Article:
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Visceral adiposity index is a better predictor of unhealthy metabolic phenotype than traditional adiposity measures: results from a population-based study

Ferreira, Fabrícia Geralda, Juvanhol, Leidjaira Lopes, da Silva, Danielle Cristina Guimarães, Longo, Giana Zarbato
Public health nutrition 2019 v.22 no.9 pp. 1545-1554
adiposity, adults, body mass index, cross-sectional studies, interviews, laboratory experimentation, men, nutritional status, obesity, phenotype, regression analysis, waist circumference, waist-to-height ratio, waist-to-hip ratio, women, Brazil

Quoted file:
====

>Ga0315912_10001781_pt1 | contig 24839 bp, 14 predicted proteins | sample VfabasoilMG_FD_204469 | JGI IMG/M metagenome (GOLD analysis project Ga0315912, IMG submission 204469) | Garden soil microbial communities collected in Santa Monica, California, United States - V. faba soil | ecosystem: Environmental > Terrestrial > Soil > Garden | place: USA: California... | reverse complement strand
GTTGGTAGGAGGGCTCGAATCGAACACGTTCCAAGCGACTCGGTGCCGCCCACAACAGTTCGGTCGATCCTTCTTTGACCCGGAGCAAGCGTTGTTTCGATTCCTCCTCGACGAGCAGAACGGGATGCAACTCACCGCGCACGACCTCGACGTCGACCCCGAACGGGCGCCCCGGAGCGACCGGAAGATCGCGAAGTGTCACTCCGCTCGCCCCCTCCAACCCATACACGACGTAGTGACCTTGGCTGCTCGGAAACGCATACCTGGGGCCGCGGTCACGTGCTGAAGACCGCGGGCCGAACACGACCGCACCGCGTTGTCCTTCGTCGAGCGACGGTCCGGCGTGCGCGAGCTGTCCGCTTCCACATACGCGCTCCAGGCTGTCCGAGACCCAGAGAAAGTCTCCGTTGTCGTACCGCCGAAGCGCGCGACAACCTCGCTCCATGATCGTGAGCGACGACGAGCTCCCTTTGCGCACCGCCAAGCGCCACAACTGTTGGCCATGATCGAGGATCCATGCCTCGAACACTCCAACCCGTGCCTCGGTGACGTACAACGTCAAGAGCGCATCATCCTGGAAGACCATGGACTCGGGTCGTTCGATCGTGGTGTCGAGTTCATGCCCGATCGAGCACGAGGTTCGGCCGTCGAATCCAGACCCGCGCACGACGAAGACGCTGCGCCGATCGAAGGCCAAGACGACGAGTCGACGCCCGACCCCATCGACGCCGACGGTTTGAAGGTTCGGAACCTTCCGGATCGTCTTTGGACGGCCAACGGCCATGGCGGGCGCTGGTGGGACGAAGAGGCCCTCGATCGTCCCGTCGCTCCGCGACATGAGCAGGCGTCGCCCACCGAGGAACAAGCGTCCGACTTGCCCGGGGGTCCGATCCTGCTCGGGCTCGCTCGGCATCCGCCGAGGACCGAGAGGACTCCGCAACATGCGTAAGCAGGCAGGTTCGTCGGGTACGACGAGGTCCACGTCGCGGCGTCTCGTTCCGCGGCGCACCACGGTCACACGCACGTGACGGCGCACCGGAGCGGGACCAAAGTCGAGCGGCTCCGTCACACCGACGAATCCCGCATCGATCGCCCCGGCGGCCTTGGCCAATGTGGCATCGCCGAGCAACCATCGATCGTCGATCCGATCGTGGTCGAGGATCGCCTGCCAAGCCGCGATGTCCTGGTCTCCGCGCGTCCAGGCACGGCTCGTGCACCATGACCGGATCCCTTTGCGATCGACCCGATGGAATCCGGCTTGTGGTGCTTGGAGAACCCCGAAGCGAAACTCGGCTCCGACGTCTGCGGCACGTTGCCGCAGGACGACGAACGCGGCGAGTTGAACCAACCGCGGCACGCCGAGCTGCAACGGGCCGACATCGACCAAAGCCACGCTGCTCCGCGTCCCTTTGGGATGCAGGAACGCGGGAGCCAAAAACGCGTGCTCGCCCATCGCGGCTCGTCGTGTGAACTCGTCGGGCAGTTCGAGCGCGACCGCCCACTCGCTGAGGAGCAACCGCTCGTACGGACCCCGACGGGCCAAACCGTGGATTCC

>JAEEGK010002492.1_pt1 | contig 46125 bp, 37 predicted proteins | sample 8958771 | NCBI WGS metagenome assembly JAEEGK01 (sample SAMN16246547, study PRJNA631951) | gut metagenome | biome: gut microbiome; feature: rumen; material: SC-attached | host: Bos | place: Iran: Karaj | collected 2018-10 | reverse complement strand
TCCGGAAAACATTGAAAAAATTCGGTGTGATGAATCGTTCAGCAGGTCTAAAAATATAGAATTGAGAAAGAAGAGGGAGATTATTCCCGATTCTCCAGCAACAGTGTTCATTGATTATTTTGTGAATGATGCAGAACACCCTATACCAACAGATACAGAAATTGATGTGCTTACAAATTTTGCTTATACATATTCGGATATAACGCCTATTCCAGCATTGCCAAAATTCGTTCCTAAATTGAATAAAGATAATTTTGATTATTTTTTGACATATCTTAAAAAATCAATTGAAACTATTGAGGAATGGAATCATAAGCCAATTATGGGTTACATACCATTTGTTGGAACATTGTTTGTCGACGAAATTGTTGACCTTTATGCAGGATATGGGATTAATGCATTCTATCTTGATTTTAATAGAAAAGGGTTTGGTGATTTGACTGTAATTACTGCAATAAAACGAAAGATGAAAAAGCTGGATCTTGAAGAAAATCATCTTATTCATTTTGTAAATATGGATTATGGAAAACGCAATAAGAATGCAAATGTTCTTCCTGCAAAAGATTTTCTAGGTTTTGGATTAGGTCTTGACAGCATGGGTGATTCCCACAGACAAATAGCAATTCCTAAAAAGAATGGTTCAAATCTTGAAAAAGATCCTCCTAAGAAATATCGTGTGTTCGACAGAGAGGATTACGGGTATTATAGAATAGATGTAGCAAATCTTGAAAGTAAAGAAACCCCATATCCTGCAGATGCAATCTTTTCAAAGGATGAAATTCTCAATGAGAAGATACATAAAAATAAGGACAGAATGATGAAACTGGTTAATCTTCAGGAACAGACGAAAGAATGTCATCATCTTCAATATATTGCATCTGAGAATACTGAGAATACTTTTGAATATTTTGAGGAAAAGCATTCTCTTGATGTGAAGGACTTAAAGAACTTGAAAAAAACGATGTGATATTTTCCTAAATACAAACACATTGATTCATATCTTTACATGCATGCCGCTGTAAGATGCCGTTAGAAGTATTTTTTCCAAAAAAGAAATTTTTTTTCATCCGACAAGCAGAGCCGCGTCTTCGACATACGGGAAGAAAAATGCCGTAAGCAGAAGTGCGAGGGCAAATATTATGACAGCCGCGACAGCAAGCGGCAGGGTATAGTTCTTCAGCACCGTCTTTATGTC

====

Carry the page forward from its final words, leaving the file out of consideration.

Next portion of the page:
The present study aimed to investigate whether the visceral adiposity index (VAI) is an effective predictor to identify unhealthy metabolic phenotype by comparing normal-weight and overweight individuals. A population-based cross-sectional study. Data were collected by interviews, anthropometric evaluation, dietetic, clinical and laboratory tests. The area under the receiver-operating characteristic curve (AUC) and prevalence ratio (PR), obtained from Poisson regression, were used to compare the predictive capacity of the obesity indicators evaluated (VAI, BMI, waist and neck circumference, waist-to-height and waist-to-hip ratios) and their association with the unhealthy metabolic phenotype. All analyses were stratified by sex and by nutritional status. Viçosa, Minas Gerais, Brazil. A total of 854 Brazilian adults (20–59 years old) of both sexes. VAI was the best predictor for unhealthy metabolic phenotype among men (AUC = 0·865) and women (AUC = 0·843) at normal weight. VAI also had the best predictive capacity among overweight women (AUC = 0·903). Among overweight men, its accuracy (AUC = 0·830) was higher than that of waist-to-hip ratio. In the adjusted regression models, VAI was the indicator most strongly associated with the unhealthy metabolic phenotype, especially among those with normal weight (PR = 6·74; 95 % CI 3·15, 14·42 for men; PR = 7·14; 95 % CI 3·79, 13·44 for women). VAI has better predictive capacity in detecting unhealthy metabolic phenotype than conventional anthropometric indicators, regardless of nutritional status and sex.